Forget Algae Coproducts, Think Algae Coservice

California researchers aim to recycle nutrients, energy and water with algae
By Luke Geiver | August 16, 2011

In the algae industry, biofuels and coproducts such as animal feed are equally responsible for profitability. Tryg Lundquist, assistant professor, wastewater expert and algae researcher at Cal Poly State University, San Luis Obispo, agrees. He is leading a team of researchers on a project funded by the California Energy Commission that will focus on algae, wastewater treatment and, biofuels, but not coproducts per se. With $692,000 in funding from the state and private partners, he will instead work to generate additional revenue through a coservice.

His project on recycling nutrients, energy and water, trademarked RNEW, will attempt to “completely wring all the value out of wastewater,” Lundquist says, using an open-pond algae-based system. The mention of wastewater treatment and algae in the same sentence is certainly not new, Lundquist says, as wastewater and algae research and use has been happening since the 1950s. But, he says  the possibilities for new methods of treatment involving algae—and more importantly, the state of the wastewater infrastructure across the U.S., from his perspective—and the RNEW project seems deserving and worthy of any new attention.

“Wastewater treatment is not inexpensive and there is a lot of demand for it,” he says. It is something people will pay for, and is “something they are required by law to do.” The main infrastructure currently operating in the U.S. was established in the 1970s and '80s he says, most of which was based on federal, grants that today are not as readily available as they once were. And low-interest loans offered by most communities to build new facilities are also being cut. “There is going to be less money available for these communities to build their wastewater plants.”

Not only has the money for new construction become scarce, but many of the facilities built 30 years ago are rapidly reaching the end. As Lundquist explains, there are three basic types of wastewater facilities: electromechanical plants, pond-based oxidation systems and the most popular, activated sludge. The electromechanical system typically requires a high volume of concrete, steel and electric motors. In some setups the wastewater is trickled over a substrate that requires energy to move up over the substrates (rocks). These systems are vulnerable to concrete and rebar erosion and will typically only last 20 to 30 years.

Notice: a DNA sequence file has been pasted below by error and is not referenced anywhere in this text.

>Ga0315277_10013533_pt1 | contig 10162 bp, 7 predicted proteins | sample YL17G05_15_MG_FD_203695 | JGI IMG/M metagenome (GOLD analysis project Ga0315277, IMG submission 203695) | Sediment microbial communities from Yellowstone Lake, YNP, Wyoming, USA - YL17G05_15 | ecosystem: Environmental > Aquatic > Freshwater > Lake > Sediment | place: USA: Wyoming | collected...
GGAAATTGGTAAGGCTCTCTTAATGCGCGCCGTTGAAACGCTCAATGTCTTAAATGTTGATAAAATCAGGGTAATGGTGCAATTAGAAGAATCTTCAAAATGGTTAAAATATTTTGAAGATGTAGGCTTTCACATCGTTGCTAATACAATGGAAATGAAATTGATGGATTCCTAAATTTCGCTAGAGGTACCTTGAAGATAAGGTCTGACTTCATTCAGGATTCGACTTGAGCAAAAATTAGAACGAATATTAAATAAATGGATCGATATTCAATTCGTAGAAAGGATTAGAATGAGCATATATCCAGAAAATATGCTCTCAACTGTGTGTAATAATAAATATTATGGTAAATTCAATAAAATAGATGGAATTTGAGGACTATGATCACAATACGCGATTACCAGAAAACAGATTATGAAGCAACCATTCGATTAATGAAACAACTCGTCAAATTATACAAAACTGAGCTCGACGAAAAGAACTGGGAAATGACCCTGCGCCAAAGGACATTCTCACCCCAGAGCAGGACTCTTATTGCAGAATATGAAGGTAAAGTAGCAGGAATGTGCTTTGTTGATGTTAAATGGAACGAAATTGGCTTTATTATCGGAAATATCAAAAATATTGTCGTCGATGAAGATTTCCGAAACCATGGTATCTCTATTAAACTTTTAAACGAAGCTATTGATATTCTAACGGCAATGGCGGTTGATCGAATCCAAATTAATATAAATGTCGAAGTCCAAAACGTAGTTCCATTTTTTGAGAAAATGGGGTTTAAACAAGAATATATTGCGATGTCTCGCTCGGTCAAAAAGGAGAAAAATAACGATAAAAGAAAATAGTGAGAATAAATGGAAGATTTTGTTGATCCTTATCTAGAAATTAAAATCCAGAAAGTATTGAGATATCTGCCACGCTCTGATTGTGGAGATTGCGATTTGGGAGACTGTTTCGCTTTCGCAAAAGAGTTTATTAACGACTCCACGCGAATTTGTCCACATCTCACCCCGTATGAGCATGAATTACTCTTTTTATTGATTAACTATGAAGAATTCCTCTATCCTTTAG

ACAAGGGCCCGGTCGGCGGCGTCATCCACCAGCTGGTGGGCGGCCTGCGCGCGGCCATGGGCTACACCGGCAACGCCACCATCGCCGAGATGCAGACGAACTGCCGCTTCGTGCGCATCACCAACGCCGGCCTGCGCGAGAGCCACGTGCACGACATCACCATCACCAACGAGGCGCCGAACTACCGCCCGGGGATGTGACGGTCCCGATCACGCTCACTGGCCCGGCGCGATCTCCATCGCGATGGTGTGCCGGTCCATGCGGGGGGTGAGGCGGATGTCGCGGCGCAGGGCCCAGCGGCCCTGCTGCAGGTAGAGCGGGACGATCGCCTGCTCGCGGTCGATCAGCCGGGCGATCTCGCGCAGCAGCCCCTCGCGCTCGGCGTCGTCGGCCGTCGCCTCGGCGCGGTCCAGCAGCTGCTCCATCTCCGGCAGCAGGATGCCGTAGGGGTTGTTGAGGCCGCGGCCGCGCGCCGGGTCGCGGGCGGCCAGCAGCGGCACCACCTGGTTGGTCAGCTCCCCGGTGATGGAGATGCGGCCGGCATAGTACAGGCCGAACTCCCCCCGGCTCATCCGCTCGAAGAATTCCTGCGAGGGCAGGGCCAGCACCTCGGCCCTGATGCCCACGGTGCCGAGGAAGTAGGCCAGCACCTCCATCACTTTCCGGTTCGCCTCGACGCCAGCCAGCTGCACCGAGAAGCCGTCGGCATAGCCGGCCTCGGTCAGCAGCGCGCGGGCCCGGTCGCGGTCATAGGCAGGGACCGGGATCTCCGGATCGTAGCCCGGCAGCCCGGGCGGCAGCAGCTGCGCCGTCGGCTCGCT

The oxidation systems typically used in small communities are based on a deep earthen basin system and can last up to 50 years, but, Lundquist says, “They were only good for what we call secondary treatment,” or the removal of organic solids. Over time, sludge accumulates and they need to be upgraded. And then there is the activated sludge system that uses blower motors to send bubbles into the water, essentially creating bacteria to purify the wastewater, which also is vulnerable to concrete breaks and steel erosion.

The RNEW system will be an open-pond, multi-culture algae system. Lundquist says his team will have access to 5-acre testing ponds, and it will try a new zooplankton control method. If they achieve their true goals, they will meet the lipid productivity levels achieved in conditions suited for biofuels productions.

—Luke Geiver

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